Google killed a massive ad fraud operation evident in the Google Play Store just one day after a security firm publicly revealed the malicious campaign.
A total of 41 individual smartphone applications, which were available for download on Android devices earlier this week, have been removed in the last 24 hours. Each of those applications were connected to a larger scheme uncovered Thursday by U.S. cybersecurity firm Check Point. Forbes magazine was first to notice the swift action on the part of Google.
Check Point discovered and published technical details of the scheme, perpetrated by South Korean software company Kiniwini, which involved bobby-trapped apps with rogue code causing devices to open webpages in the background and click on banners. The result was a spike in revenue for the company, which sold banner ads to clients valued in relation to engagement. Most of these maligned apps were free games.
A Google spokesperson did not respond to a request for comment.
Many of the apps developed by Kiniwini also displayed a variety of different, internal advertisements. At times, a flood of these advertisements within the apps would lock a user from doing anything aside from inadvertently clicking on a banner, according to Check Point.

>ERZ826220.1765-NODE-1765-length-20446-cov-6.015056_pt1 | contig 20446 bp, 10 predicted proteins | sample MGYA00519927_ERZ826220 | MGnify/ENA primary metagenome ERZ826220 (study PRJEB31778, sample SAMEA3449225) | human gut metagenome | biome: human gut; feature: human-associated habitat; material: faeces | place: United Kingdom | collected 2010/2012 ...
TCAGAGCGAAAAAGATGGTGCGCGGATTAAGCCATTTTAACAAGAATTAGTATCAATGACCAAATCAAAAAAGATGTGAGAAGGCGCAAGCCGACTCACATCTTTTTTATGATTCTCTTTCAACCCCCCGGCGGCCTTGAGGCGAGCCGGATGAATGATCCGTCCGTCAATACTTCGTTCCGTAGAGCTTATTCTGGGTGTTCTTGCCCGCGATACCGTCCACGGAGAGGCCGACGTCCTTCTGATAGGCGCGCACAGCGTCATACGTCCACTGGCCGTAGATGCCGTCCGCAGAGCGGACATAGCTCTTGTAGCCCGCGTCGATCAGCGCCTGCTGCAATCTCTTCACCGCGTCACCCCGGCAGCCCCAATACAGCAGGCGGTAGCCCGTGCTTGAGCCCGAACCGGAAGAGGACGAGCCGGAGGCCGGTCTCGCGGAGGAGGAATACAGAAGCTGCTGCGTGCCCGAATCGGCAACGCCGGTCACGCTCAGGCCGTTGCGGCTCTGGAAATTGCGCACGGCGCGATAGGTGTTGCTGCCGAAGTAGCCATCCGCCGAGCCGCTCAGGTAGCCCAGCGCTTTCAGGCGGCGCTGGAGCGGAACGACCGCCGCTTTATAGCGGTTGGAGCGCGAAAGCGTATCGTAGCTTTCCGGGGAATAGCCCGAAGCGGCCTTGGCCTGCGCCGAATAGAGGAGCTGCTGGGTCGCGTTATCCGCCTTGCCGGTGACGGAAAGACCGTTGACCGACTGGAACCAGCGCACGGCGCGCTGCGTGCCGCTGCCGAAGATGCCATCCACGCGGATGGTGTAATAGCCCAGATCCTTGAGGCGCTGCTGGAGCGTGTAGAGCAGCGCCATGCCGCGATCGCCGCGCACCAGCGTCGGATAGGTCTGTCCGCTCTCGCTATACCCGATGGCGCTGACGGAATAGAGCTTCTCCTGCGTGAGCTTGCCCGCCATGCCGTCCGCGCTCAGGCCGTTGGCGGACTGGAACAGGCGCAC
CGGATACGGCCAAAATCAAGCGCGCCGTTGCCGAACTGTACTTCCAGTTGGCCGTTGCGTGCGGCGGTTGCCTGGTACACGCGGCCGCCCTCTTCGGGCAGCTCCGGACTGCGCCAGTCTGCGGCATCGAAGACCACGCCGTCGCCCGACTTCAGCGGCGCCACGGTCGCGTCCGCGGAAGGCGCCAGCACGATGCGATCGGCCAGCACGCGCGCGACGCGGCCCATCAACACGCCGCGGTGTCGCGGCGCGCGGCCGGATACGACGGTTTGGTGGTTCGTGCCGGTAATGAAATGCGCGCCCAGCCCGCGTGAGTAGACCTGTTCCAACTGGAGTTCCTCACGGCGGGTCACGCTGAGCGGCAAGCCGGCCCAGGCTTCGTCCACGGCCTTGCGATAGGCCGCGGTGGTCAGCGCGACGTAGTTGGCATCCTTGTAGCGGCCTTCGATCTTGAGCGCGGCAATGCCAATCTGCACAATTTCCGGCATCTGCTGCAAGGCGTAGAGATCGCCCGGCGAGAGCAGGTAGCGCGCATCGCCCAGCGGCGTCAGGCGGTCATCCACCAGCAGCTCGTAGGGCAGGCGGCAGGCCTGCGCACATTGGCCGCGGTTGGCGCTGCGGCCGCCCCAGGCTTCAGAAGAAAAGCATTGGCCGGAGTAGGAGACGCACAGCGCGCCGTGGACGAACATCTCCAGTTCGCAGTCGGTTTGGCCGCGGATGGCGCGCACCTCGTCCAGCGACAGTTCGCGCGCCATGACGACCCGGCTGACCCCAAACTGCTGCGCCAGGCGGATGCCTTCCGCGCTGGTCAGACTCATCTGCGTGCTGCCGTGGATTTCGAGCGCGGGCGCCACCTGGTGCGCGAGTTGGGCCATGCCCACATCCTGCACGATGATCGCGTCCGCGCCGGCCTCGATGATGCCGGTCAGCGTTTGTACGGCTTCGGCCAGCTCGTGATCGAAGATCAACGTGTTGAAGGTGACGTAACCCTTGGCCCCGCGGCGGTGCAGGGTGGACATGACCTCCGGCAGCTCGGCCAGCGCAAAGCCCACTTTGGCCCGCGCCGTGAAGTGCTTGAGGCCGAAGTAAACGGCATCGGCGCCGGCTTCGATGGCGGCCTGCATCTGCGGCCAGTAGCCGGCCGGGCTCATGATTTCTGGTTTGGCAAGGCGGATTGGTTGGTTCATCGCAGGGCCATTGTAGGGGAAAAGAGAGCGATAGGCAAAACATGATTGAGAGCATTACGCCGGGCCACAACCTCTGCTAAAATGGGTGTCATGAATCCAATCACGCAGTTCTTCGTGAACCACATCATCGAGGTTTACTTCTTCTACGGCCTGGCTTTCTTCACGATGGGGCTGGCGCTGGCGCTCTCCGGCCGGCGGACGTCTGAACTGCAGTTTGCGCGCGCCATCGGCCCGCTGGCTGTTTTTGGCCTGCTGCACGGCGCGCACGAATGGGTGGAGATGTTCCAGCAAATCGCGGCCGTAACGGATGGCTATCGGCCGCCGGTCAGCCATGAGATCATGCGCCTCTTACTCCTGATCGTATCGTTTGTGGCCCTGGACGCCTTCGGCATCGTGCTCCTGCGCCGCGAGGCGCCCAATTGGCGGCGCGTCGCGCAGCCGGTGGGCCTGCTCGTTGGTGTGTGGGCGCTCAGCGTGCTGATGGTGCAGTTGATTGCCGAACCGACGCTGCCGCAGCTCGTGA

The Kiniwini incident underscores a larger issue affecting the Google Play Store ecosystem.
Security researchers have published multiple examples of harmful Android apps existing within the Google Play Store in recent months. In some cases, these apps bypassed detection technology designed by Google before being posted for download.
Some have described the operation by Kiniwini as the largest malware campaign ever found on the Google Play Store. A blog post on the company’s website reportedly recognizes that Google took action to remove their applications.